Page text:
African scholar Edgard Gnansounou leads one of the world’s most renowned research institutions
BY KOSSI GBEDIGA
École Polytechnique Fédérale de Lausanne (the Swiss Federal Institute of Technology in Lausanne), EPFL, is arguably the European equivalent of the Massachusetts Institute of Technology. This institution initially known as École Spéciale de Lausanne was founded in 1853.
In recent years, the three most widely-respected university rankings in the world, QS World University Rankings, Academy Ranking of World Universities, and Times Higher Education World University Rankings, ranked EPFL number 2, number 1 and number 3 respectively in the field of Engineering and Technology in Europe in their rankings, saying that it competes with Oxford, Cambridge, Imperial College of London and its sister ETZ Zurich for the European top five spots in Engineering and Technology. This year Times Higher Education World University Rankings ranked EPFL the overall best university among the institutions less than 50 years old. EPFL boasts a student population of 5,418 undergraduates and 4,925 post-graduates, according to the 2016 statistics. And the Bioenergy and Energy Planning Research Group (BPE) of this prestigious institution is headed by a Beninese researcher, Professor Edgard Gnansounou.
The BPE is a small research group of the Swiss Federal Institute of Technology in Lausanne that works on energy planning in general and especially on techno-economic and environmental assessment of bioenergy. Its activities comprise fields such as experiments on the conversion of agricultural residues into bioethanol; life-cycle assessment of biofuels; and economic evaluation of various pathways of bioenergy. Bioenergy, in essence, is the energy for industrial or commercial use that is derived from biological sources such as plant matter or animal waste. As director of this research unit, Prof. Gnansounou conducts the research works of the group and is responsible for its management. As professor, he gives courses on Energy systems at the Bachelor, Master and doctoral levels.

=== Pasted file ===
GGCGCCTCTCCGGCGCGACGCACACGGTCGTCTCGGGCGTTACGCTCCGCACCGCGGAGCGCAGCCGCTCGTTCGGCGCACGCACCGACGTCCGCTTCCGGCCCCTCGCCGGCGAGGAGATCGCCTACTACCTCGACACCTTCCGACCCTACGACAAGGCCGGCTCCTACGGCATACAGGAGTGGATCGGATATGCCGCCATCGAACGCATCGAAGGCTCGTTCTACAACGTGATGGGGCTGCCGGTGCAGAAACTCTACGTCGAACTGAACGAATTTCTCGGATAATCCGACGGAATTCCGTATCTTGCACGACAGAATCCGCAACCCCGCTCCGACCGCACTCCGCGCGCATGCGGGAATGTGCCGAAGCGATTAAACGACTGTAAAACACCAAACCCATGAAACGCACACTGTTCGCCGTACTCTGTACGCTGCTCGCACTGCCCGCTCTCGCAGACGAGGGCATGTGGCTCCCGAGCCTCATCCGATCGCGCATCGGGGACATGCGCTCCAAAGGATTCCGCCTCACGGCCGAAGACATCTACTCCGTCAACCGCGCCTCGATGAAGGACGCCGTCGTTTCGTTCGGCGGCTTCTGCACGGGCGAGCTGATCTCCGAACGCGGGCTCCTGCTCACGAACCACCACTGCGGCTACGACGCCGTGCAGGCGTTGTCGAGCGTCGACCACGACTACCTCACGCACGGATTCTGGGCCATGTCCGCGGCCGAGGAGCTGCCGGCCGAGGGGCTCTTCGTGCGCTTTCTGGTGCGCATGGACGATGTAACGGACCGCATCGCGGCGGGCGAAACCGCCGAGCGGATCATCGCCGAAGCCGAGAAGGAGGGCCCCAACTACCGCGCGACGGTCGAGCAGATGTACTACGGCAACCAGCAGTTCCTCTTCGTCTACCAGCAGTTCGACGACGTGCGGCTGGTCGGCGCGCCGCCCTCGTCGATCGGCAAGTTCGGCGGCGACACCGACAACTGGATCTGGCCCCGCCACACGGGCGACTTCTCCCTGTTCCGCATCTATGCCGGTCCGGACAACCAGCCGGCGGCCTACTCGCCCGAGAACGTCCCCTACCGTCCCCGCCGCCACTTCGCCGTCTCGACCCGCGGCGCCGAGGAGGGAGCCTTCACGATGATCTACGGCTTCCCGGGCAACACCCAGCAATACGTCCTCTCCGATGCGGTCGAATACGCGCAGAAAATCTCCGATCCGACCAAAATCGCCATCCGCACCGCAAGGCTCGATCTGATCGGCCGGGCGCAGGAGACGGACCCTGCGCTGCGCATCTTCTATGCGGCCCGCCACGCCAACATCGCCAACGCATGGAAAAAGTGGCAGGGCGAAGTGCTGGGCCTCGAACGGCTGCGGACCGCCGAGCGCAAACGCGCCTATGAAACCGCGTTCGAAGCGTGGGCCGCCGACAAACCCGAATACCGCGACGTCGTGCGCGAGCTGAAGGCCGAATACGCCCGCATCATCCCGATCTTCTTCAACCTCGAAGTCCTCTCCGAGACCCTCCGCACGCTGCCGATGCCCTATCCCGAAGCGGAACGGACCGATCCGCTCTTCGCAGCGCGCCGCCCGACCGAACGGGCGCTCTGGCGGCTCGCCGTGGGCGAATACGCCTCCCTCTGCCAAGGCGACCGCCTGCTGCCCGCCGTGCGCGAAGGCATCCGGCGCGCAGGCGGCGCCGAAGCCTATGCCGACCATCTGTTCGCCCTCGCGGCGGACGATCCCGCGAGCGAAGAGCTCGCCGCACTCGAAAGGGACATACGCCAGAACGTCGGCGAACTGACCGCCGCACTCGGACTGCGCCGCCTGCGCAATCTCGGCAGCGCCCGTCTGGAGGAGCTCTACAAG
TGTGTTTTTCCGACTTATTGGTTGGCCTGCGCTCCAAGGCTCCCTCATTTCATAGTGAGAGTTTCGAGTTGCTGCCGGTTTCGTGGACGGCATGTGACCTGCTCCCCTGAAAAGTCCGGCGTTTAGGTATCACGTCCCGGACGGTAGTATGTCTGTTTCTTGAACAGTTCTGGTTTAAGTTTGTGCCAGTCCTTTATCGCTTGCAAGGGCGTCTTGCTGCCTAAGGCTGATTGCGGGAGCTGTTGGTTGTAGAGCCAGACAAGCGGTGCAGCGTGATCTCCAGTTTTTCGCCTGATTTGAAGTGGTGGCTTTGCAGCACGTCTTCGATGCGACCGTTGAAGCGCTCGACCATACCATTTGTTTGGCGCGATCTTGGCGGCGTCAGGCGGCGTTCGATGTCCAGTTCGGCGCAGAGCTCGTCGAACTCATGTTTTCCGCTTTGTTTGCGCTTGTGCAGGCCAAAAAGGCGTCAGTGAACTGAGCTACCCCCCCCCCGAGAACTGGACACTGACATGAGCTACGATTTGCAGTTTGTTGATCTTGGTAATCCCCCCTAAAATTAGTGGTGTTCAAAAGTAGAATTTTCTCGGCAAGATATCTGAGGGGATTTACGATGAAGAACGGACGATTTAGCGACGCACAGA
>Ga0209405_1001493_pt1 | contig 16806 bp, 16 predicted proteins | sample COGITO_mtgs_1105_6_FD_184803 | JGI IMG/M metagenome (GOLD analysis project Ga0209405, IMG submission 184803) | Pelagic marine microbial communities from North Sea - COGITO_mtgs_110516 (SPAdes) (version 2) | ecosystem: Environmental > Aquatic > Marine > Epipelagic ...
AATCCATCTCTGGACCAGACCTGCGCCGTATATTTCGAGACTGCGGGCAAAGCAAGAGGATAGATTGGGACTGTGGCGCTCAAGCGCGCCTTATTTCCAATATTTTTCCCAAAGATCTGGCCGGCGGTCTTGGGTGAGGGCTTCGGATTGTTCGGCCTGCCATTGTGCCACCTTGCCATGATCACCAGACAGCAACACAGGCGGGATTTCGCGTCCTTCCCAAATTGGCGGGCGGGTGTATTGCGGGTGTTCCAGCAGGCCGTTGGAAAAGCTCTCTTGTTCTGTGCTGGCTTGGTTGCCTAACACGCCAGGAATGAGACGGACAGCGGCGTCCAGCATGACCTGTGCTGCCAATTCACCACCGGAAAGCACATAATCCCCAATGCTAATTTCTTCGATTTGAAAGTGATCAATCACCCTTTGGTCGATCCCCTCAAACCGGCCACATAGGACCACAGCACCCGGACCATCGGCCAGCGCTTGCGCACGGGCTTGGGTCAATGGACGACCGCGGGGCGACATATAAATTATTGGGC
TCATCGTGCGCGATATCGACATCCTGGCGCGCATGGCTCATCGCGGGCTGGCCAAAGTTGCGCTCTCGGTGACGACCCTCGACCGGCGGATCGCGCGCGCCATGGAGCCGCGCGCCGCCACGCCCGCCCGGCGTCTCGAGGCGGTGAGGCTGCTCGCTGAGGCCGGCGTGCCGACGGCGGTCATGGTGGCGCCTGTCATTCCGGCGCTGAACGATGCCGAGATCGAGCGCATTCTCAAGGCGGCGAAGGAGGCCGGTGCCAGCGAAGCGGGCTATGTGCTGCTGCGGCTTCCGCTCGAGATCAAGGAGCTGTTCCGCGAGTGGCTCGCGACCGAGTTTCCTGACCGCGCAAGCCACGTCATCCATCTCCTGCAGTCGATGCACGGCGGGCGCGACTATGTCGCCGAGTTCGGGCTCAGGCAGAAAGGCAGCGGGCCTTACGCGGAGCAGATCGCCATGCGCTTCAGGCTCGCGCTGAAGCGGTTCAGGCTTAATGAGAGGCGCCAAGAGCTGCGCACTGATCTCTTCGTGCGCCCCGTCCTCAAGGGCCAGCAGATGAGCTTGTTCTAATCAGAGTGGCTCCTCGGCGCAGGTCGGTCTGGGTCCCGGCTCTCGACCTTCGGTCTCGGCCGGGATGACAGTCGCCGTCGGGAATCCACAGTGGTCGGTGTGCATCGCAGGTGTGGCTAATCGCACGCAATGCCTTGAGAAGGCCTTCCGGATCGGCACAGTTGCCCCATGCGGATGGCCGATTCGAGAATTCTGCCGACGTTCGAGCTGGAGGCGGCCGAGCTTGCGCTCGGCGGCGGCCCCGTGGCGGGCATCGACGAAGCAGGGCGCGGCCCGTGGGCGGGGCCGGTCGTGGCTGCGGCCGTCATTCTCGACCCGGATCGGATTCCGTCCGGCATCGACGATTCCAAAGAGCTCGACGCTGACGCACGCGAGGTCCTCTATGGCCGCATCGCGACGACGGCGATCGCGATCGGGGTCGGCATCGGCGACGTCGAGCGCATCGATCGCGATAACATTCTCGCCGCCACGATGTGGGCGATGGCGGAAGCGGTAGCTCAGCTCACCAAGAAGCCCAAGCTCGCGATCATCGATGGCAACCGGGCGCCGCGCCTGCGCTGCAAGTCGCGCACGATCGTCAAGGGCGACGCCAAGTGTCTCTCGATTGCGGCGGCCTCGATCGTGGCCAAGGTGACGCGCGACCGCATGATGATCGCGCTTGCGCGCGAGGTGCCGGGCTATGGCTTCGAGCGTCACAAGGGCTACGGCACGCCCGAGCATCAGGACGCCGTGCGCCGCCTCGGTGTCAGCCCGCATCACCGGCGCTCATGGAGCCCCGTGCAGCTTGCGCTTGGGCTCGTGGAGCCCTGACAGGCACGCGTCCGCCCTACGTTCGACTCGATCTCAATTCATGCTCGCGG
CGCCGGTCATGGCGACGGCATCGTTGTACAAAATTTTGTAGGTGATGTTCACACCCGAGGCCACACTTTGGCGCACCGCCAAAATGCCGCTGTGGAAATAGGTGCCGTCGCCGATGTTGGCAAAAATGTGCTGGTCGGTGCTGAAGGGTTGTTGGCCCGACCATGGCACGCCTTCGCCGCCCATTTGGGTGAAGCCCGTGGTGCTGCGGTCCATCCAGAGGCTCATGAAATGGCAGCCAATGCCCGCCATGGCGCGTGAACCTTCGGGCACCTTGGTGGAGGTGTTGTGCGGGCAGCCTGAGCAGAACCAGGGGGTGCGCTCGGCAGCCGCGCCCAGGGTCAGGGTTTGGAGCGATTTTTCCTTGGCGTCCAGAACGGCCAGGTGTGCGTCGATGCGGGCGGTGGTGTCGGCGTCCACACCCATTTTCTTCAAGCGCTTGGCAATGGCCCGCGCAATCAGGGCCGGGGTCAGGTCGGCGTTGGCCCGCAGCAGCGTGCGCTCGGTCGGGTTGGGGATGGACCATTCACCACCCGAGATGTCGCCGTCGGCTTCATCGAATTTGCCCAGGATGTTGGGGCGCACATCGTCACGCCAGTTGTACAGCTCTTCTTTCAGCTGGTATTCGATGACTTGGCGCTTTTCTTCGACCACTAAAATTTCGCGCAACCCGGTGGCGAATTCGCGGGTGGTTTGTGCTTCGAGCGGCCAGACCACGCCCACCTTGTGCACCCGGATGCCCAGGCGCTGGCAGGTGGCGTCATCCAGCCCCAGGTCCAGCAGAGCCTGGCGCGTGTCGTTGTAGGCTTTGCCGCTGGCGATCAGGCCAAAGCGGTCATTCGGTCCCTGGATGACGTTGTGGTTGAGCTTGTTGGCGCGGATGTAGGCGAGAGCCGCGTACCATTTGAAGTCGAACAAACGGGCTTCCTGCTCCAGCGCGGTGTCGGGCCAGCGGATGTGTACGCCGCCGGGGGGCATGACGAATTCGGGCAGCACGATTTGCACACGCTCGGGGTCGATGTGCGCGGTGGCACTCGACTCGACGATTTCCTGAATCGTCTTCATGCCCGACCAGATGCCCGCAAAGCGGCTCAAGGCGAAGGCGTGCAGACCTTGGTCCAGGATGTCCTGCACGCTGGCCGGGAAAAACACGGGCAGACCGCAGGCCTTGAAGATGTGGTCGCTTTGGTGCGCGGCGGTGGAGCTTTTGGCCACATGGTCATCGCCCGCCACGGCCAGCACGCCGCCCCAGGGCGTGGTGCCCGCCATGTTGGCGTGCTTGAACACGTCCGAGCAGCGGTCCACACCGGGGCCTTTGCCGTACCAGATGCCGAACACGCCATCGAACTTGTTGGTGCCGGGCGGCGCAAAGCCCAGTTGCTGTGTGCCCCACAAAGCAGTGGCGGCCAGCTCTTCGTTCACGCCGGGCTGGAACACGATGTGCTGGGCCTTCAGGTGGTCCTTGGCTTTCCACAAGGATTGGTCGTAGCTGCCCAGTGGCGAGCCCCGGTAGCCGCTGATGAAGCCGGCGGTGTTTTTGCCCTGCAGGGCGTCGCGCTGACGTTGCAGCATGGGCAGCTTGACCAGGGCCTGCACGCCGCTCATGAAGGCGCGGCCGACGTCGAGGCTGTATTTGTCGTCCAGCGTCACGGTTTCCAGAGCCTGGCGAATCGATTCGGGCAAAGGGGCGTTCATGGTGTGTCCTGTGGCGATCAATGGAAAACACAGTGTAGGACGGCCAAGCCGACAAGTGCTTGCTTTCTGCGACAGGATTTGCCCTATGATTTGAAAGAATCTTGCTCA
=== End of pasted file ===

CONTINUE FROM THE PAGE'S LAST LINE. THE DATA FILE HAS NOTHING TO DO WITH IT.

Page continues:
Professor Gnansounou, 61, did not rise to the position of BPE director thanks to any form of Affirmative Action, a promotion method not used in Switzerland. He earned the position in 2011 after climbing the ladder of academic excellence since 1976, the year he graduated with honors from Lycée Béhanzin, an elite high school established in 1913 in his home country Benin by the colonial administration, and 1991 when he received his Ph.D. in science from EPFL.
It appears academic excellence runs in the family, for Prof. Gnansounou’s father, Marcel Gnansounou, was one of the early intellectuals of Dahomey—the country’s initial name before it was renamed Benin in 1974. He self-taught himself to become an elementary school teacher, and later, thanks to correspondence courses, a certified high school History & Geography teacher, a prime-grade teach who taught in the elite high school Lycée Béhanzin that his son Edgard would later attend. At the time of his death, Marcel Gnansounou was a candidate for the highest degree in the French-speaking academic world, Agrégation.
Prof. Edgard Gnansounou walked right in his forefather’s footsteps. His academic achievements at EPFL where he has taught and conducted research for more than three decades, and outside the prestigious school are too vast to be listed in this article. It just might suffice to mention, besides dozens of writings and the management of research projects, that he was a visiting researcher at the Thayer College, Dartmouth School of Engineering, in Hanover, New Hampshire, U.S.A., in 2002; founder of the Swiss private company ENERS—Energy Concept Sarl (2004-2014); external collaborator of the EPFL Energy Center (2007-2013); visiting researcher at Polytech of Clermont-Ferrand, University Blaise Pascal, in France (2008); director of the Laboratory of Energy Systems (EPFL-LASEN—2003-2009), and Invited Professor of the African University of Science and Technology of Abuja, Nigeria (2011). This is not to mention the management and realization of research projects and international cooperation with developing countries in the field of energy research in West Africa, Southern Africa, China, Brazil, India, and Venezuela, or his serving on the board of various reviews and journals.